The viola pomposa (also known as the violino pomposo) is a five-stringed instrument developed around 1725. There are no exact dimensions applicable to all instruments used under this name, although in general the pomposa is slightly wider than a standard viola (hence the Italian adjective "pomposa"). It uses four viola strings, tuned conventionally (C-G-D-A), with the addition of a high E string (usually a violin string), giving it a greater range than the orchestral viola; the trade-off comes in a sound which is slightly more resonant than a violin. The viola pomposa is played on the arm and has a range from C3 to A6 (or even higher) with fingered notes. Using harmonics, the range can be extended to C8 depending on the quality of the strings.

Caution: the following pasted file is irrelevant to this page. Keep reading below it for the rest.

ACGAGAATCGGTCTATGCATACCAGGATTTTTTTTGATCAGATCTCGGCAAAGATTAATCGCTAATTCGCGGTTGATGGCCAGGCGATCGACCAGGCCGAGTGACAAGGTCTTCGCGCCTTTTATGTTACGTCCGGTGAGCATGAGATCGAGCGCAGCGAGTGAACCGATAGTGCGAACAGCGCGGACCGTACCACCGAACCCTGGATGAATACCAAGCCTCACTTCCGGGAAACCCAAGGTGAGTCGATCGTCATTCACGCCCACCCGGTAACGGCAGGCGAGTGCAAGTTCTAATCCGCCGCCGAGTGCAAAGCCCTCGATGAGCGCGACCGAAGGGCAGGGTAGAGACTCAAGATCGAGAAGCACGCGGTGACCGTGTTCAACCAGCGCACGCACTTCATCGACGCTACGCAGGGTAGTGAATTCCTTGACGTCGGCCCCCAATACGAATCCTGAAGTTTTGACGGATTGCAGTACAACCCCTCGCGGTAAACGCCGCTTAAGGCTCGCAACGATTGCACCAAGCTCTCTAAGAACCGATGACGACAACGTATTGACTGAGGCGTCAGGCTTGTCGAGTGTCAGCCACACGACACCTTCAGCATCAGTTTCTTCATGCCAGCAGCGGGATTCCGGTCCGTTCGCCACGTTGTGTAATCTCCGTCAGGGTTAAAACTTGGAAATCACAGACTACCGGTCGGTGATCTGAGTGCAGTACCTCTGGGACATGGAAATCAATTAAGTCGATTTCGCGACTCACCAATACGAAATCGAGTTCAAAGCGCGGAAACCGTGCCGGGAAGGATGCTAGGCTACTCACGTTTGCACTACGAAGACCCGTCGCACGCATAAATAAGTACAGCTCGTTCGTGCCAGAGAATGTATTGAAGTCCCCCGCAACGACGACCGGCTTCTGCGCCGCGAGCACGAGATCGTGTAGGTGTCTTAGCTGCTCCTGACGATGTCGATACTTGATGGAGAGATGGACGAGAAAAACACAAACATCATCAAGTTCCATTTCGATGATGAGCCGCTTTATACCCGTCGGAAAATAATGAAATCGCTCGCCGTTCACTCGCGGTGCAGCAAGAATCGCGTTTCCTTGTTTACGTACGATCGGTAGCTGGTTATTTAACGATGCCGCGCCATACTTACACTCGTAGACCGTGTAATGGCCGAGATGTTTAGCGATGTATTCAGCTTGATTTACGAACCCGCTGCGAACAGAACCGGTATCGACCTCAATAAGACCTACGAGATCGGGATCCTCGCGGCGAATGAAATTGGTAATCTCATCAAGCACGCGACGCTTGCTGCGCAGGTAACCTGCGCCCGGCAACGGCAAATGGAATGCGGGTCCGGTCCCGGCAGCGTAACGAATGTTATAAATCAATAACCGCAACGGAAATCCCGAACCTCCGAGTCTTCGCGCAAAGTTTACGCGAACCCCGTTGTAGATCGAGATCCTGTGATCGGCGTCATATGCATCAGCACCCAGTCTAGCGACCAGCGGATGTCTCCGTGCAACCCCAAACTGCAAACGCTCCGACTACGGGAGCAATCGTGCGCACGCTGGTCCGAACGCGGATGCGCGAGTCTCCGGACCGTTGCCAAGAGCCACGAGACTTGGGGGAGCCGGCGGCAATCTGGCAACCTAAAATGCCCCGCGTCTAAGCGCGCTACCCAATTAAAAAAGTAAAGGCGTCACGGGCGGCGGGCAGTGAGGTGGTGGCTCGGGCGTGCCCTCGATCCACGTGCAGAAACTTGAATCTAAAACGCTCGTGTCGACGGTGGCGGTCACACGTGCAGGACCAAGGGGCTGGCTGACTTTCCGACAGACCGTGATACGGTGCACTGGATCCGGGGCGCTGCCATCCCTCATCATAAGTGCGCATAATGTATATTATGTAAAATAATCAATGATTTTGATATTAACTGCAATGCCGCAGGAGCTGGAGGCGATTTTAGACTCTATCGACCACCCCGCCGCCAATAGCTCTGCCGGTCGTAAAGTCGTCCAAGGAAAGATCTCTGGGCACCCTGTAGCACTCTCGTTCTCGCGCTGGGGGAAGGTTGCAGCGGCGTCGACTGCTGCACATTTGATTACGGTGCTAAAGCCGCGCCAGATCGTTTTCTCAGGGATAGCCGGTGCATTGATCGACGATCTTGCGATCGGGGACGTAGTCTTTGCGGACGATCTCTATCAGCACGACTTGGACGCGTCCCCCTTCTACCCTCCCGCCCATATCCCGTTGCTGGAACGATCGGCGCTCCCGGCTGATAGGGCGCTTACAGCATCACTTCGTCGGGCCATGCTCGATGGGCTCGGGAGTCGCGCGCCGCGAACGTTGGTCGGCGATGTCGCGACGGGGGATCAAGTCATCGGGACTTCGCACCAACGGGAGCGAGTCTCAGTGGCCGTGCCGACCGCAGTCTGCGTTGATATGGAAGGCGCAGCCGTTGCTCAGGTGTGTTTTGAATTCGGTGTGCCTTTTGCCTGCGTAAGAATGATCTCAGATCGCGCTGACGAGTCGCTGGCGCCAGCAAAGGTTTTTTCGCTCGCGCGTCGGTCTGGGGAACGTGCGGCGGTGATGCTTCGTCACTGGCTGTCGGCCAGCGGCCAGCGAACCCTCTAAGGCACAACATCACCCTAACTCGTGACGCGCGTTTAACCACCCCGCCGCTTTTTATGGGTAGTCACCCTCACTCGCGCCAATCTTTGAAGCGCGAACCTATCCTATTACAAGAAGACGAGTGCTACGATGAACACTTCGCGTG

The viola pomposa should not be confused with the viola da spalla, the violoncello, or the violoncello piccolo (read Paulinyi, 2012. In English: Paulinyi, 2010).
Among the late Baroque and early Classical composers who used the instrument are Georg Phillip Telemann (1681–1767; two sections of Der Getreue Musikmeister), Johann Gottlieb Graun (c. 1703–1771; a double concerto with flute), and Christian Joseph Lidarti (1730–1795; at least two sonatas).
By 1800, the instrument was used by principals of major orchestras, although no written scores were published in that century, apart from antiquarian or modernized editions (one of the Lidarti sonatas, heavily edited and with an added cadenza, was republished around 1904).
Late in the twentieth century, several contemporary composers independently rediscovered its potential because of the development of the new synthetic strings, more stable and cheaper than the gut ones. Recent music for the instrument includes works by Justin E.A. Busch, Harry Crowl, Rudolf Haken, and Zoltan Paulinyi.
This violino pomposo must have been identical with the viola pomposa, as its accordatura fits in with the compositions.